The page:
At certain points, there was so much smoke in the sky that an explosion would create a huge colorful glow reflecting off the cloud of fog, with the pyrotechnic sparks flaring out while lighting up the cloud. So that the sky looked red with a flower of fire exploding out of it.
It was almost like a hall of mirrors, reflecting what we saw and heard back and forth in both directions, getting smaller and smaller into the infinite distance.
I've never seen anything like this! I've seen fireworks with two, three, even four barges, doing similar coordinated and sequential explosions. But twelve or fifteen simultaneous explosions? Up and down the coast, for miles and miles in each direction? WOW!
It really was amazing! Incredible! Unbelievable, and probably the best fireworks display we've ever seen!!!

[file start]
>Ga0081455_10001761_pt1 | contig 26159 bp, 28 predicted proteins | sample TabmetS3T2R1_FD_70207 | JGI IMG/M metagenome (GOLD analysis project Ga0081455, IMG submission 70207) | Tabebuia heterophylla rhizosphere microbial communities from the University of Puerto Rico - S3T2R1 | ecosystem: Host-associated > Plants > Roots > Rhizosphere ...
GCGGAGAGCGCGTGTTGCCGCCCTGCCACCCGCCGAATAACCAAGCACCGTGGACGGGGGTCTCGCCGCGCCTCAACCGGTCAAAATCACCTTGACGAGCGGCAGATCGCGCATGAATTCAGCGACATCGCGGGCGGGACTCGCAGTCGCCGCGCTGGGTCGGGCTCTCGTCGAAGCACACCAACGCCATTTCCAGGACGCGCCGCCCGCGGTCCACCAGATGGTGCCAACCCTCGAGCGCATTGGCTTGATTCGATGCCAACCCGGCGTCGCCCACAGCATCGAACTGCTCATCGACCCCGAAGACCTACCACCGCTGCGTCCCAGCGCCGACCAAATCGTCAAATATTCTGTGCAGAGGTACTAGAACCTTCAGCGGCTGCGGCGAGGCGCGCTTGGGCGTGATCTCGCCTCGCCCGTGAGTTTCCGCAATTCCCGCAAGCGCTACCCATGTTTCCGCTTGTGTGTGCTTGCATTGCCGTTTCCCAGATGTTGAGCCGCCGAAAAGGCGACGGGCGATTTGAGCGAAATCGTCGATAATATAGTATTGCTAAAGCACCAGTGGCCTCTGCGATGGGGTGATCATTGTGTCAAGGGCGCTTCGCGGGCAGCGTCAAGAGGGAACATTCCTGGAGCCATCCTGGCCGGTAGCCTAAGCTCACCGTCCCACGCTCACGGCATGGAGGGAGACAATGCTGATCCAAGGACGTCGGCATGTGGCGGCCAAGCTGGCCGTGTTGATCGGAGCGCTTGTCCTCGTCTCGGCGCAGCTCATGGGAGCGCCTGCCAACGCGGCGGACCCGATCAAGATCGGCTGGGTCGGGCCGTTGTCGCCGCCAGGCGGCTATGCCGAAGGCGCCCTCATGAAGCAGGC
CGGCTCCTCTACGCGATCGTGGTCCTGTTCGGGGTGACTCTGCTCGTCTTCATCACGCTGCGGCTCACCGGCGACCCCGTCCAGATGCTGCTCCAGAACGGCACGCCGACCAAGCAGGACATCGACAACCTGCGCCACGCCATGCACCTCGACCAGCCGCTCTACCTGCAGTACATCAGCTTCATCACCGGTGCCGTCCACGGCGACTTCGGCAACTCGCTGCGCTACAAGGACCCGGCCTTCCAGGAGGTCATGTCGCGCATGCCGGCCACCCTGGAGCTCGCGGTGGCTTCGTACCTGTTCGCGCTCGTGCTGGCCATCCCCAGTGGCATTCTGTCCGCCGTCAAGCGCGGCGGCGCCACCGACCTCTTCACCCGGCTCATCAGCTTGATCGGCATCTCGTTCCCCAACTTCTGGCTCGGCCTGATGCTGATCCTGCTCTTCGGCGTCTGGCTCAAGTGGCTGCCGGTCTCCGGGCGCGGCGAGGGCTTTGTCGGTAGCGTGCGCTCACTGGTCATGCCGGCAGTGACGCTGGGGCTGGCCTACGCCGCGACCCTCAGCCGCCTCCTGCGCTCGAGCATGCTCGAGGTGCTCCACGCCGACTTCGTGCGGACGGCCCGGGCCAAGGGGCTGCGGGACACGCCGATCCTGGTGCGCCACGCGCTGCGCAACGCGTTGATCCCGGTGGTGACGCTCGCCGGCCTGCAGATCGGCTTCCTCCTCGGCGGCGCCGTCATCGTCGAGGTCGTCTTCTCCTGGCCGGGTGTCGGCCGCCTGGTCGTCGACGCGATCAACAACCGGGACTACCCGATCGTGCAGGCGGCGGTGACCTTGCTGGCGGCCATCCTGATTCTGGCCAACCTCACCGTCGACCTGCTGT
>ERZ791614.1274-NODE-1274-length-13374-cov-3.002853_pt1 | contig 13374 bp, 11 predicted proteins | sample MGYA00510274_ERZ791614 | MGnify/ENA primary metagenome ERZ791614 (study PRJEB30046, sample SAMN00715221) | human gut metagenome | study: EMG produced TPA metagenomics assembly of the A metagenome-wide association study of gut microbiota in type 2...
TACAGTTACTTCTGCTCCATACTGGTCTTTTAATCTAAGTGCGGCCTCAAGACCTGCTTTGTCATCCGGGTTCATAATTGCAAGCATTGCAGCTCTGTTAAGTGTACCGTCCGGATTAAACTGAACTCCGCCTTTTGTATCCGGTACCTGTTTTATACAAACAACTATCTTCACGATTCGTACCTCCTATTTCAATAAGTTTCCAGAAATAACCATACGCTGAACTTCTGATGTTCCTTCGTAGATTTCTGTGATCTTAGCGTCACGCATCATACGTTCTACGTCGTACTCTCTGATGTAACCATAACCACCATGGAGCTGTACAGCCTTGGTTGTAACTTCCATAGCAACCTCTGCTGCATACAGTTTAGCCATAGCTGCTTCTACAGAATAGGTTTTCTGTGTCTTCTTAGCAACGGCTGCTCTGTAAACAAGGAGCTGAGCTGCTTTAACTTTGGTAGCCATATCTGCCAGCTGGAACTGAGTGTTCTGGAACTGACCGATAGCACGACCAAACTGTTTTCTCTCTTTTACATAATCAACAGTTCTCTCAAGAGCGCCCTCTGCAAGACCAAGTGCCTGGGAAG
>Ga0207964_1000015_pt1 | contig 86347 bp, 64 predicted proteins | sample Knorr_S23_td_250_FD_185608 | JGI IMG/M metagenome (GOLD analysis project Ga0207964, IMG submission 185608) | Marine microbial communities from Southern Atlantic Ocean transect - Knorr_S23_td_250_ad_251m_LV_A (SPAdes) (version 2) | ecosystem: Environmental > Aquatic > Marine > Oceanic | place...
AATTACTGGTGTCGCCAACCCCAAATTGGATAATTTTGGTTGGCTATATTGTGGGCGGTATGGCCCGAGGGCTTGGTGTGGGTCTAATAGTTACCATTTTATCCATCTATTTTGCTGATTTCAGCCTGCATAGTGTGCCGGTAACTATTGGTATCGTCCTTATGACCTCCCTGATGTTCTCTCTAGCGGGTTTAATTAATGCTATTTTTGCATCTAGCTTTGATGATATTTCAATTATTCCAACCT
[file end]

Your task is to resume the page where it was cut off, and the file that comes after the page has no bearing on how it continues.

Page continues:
I can see why this one event is such a draw, with people coming from all over to enjoy the show and then party late into the night.
We missed the free champagne the casino provided, we were too busy watching the fireworks. Ah well, given the choice, I'll go with fireworks every time. (Despite how much I like champagne.)
Definitely a wonderful evening!
However, we saw the mayor of Valparaíso on the news today, and he said they may have to discontinue the fireworks. There's the huge expense of the actual show, but then the huge clean up the following day. Or days, perhaps. We saw all kind of garbage thrown into the river, cans from the confetti rockets, plastic cups, bottles, etc. The sidewalks and roads were cleaned up, but the river hasn't been yet. I can only imagine how many people were hired to work all night for clean up!
So we may have seen the last of this legendary show. I would hate to think that this fireworks event might not continue, but last night truly was amazing!
And we both are thrilled that we were able to see it!!!